It may come as news, but networking doesn’t have to be a burden. Don’t focus on impersonal goals when empathy is an underrated skill in today’s workplace. It centres around your inherent ability to connect with other people and bring out the best in them. As an empath, Oliver Quick understands that networking is not only beneficial for advancing your career but can help one achieve a real sense of personal fulfilment. He connects with Felix and his mother on a superficial level, but using compassion leads him to connect with Venetia and Farleigh on a more profound note. If you are confused how to properly emphasise, take notes. Don’t just send a request on LinkedIn, as it is difficult to communicate your meaningful desire in an online format. Instead, look someone in the eyes following workplace-sanctioned karaoke. Eye contact is essential for showing you really want to form a professional working relationship. Unlike Saltburn, plan ahead and make sure the other professional wants to network with you before you proposition them for a coffee meeting. It is an unconventional method, but we promise you will achieve enormous results. If the eyes are the windows to the soul, close the curtains. Aim to network with as many people as possible. 

“You may be surprised by what you see, but it is important to refrain from averting your eyes when exposed to personal truth.”

Along the same lines, try to relate to people through seeing them in different contexts. College unites people who come from very different backgrounds. At the heart of Saltburn is the answer that some people will never see eye to eye. But if you stop taking yourself too seriously, you will be able to see other people in a new light. There is often more to a person than what is apparent at first glance. Look at them from outside. Look at them inside. Look at them through windows and especially when they’re not watching. You may be surprised by what you see, but it is important to refrain from averting your eyes when exposed to personal truth. The reality is everyone has layers. Keep your eye on the prize and focus on what you share with everyone: humanity. Soon you will be able to understand that there is a beautiful and hidden side to everyone, even engineers and weird kids who lie about their family backgrounds. If you feel weird about watching someone for a prolonged period of time, be reassured by the fact that Barry Keoghan did the same thing. Know that if you follow this advice, you will find your rock in no time at all.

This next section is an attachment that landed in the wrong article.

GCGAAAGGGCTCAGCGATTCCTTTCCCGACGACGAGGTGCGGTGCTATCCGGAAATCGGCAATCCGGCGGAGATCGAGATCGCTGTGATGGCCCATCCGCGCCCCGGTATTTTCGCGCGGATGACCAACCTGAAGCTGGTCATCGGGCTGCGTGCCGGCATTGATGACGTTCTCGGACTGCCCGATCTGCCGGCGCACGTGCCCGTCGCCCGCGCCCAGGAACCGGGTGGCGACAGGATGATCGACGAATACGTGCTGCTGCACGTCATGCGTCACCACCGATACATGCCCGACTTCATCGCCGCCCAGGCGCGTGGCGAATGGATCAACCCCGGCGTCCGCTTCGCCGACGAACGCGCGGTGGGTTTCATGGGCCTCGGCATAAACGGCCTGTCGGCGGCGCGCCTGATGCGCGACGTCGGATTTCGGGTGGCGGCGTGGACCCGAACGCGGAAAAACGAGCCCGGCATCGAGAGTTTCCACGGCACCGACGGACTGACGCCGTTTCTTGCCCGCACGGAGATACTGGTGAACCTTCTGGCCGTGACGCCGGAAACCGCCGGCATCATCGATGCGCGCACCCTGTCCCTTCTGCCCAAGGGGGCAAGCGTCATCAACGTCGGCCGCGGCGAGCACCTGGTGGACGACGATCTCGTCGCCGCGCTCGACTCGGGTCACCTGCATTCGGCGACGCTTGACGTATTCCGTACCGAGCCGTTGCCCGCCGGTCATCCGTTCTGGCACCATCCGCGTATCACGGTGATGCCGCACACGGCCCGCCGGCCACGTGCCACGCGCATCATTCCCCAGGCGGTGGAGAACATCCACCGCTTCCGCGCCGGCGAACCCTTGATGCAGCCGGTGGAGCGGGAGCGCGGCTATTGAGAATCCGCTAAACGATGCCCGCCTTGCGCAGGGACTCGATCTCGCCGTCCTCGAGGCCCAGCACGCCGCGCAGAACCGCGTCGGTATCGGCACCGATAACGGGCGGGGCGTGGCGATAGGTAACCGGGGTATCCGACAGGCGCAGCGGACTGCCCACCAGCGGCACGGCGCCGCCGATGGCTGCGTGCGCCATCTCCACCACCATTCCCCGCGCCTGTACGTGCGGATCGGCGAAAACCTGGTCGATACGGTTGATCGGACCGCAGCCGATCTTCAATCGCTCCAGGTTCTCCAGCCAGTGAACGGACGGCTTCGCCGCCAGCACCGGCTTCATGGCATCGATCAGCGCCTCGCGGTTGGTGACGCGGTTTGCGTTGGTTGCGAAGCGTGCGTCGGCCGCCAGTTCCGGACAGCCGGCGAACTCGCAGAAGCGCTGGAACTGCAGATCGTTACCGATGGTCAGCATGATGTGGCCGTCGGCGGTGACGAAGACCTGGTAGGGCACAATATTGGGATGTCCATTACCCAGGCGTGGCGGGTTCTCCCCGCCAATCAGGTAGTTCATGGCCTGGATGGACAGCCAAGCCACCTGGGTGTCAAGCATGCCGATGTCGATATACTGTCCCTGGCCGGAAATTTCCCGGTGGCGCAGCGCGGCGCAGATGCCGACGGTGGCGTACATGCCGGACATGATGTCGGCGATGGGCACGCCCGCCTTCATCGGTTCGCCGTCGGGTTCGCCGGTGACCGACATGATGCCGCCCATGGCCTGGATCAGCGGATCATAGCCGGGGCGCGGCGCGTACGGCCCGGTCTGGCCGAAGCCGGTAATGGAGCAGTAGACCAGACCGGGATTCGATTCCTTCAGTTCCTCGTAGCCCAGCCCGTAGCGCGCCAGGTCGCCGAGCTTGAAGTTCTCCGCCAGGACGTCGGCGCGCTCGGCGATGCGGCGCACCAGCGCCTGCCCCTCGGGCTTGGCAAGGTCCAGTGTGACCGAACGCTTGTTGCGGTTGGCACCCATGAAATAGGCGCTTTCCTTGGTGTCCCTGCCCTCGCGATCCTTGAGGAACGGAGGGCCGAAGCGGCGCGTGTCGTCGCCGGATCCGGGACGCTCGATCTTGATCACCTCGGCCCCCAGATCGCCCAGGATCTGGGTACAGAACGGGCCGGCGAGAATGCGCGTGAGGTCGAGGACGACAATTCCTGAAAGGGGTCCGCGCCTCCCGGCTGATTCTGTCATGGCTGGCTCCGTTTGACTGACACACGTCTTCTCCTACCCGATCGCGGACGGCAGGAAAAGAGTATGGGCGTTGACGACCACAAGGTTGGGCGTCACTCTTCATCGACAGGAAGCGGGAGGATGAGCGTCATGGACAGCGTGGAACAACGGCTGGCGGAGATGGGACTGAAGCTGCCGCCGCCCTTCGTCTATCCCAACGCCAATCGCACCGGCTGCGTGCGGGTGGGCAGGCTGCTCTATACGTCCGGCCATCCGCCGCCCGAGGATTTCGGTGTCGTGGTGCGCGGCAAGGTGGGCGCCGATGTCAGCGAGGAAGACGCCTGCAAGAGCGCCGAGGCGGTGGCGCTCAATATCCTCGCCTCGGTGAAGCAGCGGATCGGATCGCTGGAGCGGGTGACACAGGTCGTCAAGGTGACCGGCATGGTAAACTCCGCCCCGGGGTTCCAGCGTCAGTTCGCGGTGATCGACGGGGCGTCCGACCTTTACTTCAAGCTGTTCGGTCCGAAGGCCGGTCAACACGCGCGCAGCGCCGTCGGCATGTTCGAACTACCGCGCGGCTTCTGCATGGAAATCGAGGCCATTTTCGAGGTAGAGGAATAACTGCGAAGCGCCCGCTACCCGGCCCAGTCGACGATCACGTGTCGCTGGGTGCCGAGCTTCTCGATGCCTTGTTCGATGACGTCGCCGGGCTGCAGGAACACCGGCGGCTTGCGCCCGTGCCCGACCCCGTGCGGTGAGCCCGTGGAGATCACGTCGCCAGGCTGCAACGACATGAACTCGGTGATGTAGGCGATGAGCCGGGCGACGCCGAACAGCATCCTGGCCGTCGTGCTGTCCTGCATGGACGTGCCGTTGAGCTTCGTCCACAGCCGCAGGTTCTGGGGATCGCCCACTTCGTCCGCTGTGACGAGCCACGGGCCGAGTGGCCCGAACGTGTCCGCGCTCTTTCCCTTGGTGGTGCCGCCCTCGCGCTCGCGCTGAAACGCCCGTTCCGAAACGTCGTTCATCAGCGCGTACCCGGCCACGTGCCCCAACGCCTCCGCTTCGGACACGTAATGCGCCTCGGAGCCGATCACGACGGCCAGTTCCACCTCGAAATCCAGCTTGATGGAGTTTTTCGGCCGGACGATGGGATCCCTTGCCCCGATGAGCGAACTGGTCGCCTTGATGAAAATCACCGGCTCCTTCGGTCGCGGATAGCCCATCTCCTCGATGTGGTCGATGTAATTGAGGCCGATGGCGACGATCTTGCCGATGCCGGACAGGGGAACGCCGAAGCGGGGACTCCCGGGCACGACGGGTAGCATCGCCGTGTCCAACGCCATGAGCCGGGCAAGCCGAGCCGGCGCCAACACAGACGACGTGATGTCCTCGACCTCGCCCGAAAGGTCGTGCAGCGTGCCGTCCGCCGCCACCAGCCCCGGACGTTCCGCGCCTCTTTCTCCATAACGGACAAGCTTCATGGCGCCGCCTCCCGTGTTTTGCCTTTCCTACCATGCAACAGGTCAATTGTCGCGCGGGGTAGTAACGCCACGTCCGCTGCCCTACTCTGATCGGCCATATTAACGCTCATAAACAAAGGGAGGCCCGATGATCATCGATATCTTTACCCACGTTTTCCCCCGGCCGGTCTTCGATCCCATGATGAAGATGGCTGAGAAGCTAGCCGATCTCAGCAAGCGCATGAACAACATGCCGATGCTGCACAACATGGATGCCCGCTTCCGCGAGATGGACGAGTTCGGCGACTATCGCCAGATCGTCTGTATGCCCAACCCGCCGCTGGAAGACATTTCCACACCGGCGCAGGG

We all know that student travel is rewarding, but with your newfound sense of adventure, perhaps it makes sense to visit less popular destinations. Although you can romanticise your life into a movie, your life doesn’t have millions of dollars invested into it and nobody cares about your life, let alone whether your meticulously curated reading week dump is from the Louvre or New Jersey. Go to Eastern Europe, Iceland, or, for international students, what might be the furthest leap, the North of Ireland. Venture into uncharted territories with the knowledge that nobody is watching, and if they are, so much the better for the perfect networking opportunity.

“Saltburn shows that there are many ways to relieve stress, such as being yourself.”

College life can be challenging. The saying ‘Trinners for winners’ belies a dark culture that promotes unrealistic standards for working hard and playing hard in a way that is simply not sustainable for the average student’s stamina. Fortunately, Saltburn shows that there are many ways to relieve stress, such as being yourself. When you take everything too seriously, your grades may increase, but your discomfort will also grow when you could be frolicking in your friend’s English countryside mansion instead. Take a cue from Saltburn and remember that nothing is that deep.

Jayna Rohslau

Jayna Rohslau is the Arts and Culture Editor and is currently in her Senior Fresh year studying English in the Dual BA